March 18, 2005

Have passport, can travel

The 4 month saga of my passport renewal has just come to a close, and I am here to breathe a sigh of relief and tell you about it, no doubt in great length.

It started way back in November, when the lovely Rachel and I decided, on a slightly insane whim, to take part in the Jailbreak challenge. Shortly after this I discovered that my passport (once it had been sent up from London) was due to expire a mere 4 days after the Jailbreak weekend. Panic ensued, as I ran to the Post Office to obtain a renewal form. After successfully negotiating the task of filling out the form, and having not-too-terrible photos taken, I went to find the only person on campus who could legally counter-sign it – my tutor. As he couldn't find a black biro anywhere, he filled in the form with a fountain pen. The ink leaked through the paper and the Post Office refused to accept the form. I was given another one, filled it in again, and took it for counter-signing, this time bringing my own pen with me. Everything seemed fine, until I took the new form back to the Post Office, only to be informed that, as part of my tutor's signature lay approximately 0.5mm outside the box, they would have to reject the form.

Dejected, I gave up. We opted for the 12 hour Jailbreak, on the assumption that anywhere we could get to in that time would be fine for me to enter on an almost-expired passport. As it turned out however, we never quite made it out of the country, and instead spent a rather stressful 6 hours running round airports in the naive hope that an airline would be feeling charitable. More fool us…but that is another story.

And so my passport expired. I wasn't going anywhere so I pushed it to the back of my mind. But then, 5 weeks ago, I suddenly realised that I had booked a holiday to France, without having a passport (or driving license) with which to identify myself. I got another form and headed, with great dread, to see my tutor once again. For the third time, he failed to write inside the boxes provided, and the Post Office rejected the form. This time however, I'd had enough. I decided to take my chances with the "incorrect" form via Royal Mail, saving me the £6 that the Post Office charge for checking the form and guaranteeing its correctness. The only problem now was the extra week the Passport Office claimed it would take if you didn't use the Checking Service – that and the possibility of rejection again.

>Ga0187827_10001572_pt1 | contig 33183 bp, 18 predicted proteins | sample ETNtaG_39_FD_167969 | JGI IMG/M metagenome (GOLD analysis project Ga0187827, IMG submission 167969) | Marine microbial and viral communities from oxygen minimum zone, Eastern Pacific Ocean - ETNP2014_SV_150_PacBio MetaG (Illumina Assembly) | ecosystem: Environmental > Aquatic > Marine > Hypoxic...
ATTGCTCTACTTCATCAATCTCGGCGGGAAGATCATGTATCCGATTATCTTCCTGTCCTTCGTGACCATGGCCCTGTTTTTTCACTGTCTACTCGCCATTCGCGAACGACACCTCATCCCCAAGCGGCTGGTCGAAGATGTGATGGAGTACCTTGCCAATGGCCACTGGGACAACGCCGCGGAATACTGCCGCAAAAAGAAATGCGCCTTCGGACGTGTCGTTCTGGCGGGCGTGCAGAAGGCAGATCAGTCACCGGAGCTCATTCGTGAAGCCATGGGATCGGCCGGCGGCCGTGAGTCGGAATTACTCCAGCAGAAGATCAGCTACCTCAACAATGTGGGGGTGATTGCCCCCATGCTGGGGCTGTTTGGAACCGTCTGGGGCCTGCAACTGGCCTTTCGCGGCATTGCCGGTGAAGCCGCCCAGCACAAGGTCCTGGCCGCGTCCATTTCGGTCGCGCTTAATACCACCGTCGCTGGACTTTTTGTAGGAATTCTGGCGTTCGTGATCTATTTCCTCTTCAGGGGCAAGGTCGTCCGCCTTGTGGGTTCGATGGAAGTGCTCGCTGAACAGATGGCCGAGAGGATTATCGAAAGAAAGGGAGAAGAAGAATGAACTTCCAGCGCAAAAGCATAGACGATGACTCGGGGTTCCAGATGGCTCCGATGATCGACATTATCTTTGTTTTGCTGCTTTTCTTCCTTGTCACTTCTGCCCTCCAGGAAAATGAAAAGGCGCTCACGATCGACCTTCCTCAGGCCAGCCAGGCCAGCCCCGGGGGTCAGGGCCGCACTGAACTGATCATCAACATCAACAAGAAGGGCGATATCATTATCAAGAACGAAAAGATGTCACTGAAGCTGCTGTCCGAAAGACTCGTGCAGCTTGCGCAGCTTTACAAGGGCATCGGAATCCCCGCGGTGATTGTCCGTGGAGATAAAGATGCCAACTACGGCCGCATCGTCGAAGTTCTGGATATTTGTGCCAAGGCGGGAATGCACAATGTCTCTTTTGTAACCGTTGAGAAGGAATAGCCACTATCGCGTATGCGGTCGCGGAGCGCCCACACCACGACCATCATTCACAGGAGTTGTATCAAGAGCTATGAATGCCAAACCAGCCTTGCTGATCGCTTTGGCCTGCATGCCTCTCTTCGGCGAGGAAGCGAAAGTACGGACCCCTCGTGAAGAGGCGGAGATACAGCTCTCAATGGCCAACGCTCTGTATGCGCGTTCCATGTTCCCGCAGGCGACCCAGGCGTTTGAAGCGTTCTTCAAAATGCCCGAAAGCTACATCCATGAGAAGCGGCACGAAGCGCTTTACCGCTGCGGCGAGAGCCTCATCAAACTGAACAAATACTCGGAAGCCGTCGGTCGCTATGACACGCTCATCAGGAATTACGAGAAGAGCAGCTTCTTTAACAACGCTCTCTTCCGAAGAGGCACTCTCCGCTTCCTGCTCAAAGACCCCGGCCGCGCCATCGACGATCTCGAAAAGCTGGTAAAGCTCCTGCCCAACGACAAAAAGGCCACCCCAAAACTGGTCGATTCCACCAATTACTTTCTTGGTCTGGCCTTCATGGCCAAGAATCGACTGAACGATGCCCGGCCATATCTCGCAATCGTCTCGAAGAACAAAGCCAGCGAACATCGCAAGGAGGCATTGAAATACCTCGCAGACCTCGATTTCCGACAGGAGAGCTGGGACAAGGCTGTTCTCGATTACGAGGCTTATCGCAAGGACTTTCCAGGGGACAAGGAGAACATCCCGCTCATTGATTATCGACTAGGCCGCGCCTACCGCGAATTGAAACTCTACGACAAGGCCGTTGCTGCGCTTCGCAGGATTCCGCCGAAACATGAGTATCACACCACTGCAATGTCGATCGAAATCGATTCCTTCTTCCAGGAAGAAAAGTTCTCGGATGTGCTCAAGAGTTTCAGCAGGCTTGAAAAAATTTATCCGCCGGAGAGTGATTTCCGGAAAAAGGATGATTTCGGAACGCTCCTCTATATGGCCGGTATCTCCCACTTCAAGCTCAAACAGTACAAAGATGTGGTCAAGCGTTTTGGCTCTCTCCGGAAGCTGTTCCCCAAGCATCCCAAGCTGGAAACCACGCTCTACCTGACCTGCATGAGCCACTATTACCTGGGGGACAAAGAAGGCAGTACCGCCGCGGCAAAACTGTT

Three weeks later, I received a phone call from my dad in London. He told me that he had just been given my returned documents – namely my old passport – by the people living at number 4 in our road. Our address is number 9, and while I'm pretty sure I filled in the form very clearly, the Passport Office people obviously couldn't tell the difference. The problem now was that this was the second piece of mail sent to number 4 addressed to me. The first – my new passport, had already been put back in the post by the people living there. It wasn't until the second letter that they became suspicious, opened it and discovered my old passport, with my correct address in it. My dad informed me that he had phoned the Passport Office, and they would be sending me a Lost in the Post form directly, to arrive the next day (this was last Saturday).

Unsurprisingly it didn't, and hadn't turned up by Monday either. Rather stressed, I phoned the office myself, and got them to fax me the form to fill out and fax back immediately, along with details of my travel arrangements for a week's time, to show them that they needed to HURRY THE HELL UP.

After a day of hearing nothing, I called again. I was told that, as they had not received my passport back, and if sent via Royal Mail it could take up to 4 weeks for them to do so. However they were confirming that they address they sent it to and the address I was telling them they sent it to were the same before they would issue me a new one.